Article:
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Schema

The schema is the central document defining a GraphQL API. It is a mandatory part, which means you can be sure it is present for every deployment.

The schema defines types and fields. For example, a simple User object with a username and an email can be defined:

type User {
  username: String!
  email: String
}

Fields can reference other types too. For example, Users can belong to a Group:

type Group {
  name: String!
}

type User {
  username: String!
  email: String
  group: Group
}

With just these two things, you can define complex structures that can model to all sorts of use-cases.

Thinking in graphs

The schema defines the structure of the graph of objects. In the above example, Users have a link to a Group, but that only means the client can move from a specific User object to its corresponding Group object.

Apart from types defined in the schema, fields can be scalar too. Some are defined by GraphQL so they are guaranteed to be available in every implementation:

  • String
  • Int
  • Float
  • Boolean
  • ID

ID is a String, it's just not meant to be used for anything other than identifying things.

Query, Mutation, and Subscription

(Official docs)

There are three special types in GraphQL: Query, Mutation, and Subscription.

Query

The Query defines the entry points for a client query. Think about it like REST endpoints that users can call with some parameters and they return some data. The idea here is the same, but instead of returning a fixed structure, a Query provides the first object(s) in the graph.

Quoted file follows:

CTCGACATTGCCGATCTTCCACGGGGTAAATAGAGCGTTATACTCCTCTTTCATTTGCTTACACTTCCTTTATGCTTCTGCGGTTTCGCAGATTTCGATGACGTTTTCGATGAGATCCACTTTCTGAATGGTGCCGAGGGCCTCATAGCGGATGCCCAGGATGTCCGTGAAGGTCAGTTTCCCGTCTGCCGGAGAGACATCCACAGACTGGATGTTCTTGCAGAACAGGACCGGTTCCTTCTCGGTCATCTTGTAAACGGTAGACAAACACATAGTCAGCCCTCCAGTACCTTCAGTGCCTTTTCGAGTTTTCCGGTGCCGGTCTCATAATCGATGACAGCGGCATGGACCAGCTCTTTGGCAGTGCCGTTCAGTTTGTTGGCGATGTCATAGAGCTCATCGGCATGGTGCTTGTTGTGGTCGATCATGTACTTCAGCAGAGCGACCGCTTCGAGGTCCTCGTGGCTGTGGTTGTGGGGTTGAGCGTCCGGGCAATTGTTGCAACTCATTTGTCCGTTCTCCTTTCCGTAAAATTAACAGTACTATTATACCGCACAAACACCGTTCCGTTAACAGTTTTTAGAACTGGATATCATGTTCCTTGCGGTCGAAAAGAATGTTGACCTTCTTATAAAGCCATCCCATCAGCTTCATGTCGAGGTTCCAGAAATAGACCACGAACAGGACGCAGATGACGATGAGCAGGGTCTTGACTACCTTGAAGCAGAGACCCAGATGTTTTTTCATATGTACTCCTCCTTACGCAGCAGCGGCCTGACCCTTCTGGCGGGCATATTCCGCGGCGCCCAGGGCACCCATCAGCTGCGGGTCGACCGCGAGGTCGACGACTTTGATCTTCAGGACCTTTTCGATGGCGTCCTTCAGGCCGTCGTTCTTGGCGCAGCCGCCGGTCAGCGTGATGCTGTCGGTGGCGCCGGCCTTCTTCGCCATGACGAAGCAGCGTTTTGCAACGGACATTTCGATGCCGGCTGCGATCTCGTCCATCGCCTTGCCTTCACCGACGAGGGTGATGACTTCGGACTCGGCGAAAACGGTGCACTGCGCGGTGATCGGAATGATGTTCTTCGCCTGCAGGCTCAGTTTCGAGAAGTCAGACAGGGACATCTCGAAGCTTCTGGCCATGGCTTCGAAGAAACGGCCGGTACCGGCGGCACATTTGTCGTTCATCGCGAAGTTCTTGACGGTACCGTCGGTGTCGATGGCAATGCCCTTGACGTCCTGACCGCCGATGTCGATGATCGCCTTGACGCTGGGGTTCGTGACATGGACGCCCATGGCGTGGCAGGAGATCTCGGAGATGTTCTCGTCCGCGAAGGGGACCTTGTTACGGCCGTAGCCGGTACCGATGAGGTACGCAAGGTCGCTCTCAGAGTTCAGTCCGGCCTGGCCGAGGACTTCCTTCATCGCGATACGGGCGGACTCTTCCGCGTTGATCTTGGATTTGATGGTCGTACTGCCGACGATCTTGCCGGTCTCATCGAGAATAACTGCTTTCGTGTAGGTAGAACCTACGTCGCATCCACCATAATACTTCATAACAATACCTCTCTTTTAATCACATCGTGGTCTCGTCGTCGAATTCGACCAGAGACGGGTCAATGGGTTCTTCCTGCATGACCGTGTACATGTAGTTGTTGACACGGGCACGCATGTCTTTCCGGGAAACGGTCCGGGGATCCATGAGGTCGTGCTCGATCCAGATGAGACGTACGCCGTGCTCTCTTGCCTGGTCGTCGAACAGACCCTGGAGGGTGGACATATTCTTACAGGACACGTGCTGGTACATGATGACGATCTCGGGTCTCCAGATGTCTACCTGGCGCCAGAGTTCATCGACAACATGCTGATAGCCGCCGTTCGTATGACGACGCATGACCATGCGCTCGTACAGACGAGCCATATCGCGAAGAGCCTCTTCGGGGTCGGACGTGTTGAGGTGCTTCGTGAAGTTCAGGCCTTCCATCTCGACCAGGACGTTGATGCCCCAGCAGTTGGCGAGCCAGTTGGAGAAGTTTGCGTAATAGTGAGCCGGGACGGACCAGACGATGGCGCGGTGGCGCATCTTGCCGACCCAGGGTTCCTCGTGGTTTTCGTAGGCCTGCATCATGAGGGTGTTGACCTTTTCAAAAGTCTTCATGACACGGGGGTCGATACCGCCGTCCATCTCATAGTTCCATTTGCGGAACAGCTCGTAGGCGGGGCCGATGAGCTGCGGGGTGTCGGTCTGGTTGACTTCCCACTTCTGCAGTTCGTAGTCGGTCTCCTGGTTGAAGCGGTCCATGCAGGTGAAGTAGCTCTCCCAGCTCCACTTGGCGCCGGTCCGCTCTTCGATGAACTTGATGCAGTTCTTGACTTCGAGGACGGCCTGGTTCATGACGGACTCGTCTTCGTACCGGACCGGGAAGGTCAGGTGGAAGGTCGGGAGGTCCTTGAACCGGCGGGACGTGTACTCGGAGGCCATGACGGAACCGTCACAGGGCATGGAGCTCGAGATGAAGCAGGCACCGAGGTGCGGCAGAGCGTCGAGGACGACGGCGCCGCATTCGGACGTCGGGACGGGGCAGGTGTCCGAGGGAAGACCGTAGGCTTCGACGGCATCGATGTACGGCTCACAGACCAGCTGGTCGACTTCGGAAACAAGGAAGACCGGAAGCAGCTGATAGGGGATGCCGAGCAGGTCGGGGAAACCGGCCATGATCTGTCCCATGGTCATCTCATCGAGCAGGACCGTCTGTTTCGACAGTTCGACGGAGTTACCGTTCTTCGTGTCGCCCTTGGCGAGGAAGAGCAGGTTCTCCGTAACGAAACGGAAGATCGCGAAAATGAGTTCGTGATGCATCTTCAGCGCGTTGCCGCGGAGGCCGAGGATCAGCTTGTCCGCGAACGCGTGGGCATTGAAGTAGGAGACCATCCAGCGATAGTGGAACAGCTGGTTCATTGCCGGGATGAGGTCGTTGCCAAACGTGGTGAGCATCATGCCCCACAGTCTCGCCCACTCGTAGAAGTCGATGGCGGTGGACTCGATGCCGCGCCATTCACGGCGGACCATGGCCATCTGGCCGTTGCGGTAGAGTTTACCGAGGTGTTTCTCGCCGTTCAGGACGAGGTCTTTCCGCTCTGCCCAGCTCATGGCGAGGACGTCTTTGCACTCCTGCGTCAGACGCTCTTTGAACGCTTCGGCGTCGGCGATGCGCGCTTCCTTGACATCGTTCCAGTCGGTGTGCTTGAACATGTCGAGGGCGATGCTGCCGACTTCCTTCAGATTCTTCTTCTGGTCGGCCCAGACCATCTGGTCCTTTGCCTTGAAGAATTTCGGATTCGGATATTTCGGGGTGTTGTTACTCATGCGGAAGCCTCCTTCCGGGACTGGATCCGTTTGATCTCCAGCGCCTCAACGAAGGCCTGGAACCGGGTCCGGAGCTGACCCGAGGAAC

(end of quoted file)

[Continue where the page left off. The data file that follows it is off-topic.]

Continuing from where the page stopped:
For example, a query that returns a user by its username:

# schema
type Query {
  user(username: String!): User
}

This gets a username, which is a String (and it's required, as we'll soon see) and returns a User. Then the client can specify what parts of the User it needs by specifying the result fields. And this can span through multiple objects, traversing the graph.

This client query asks for a specific user, its fields, then its group:

# query
query MyQuery {
  user(username: "user1") {
    username
    email
    group {
      name
    }
  }
}

And the result:

{
  "data": {
    "user": {
      "username": "user1",
      "email": null,
      "group": {
        "name": "group 1"
      }
    }
  }
}

Mutation

(Official docs)

Mutations are similar to queries, the difference is only conceptually. They also can get arguments and they can also return objects that clients can use to navigate the graph. But mutations are used to change data instead of query it.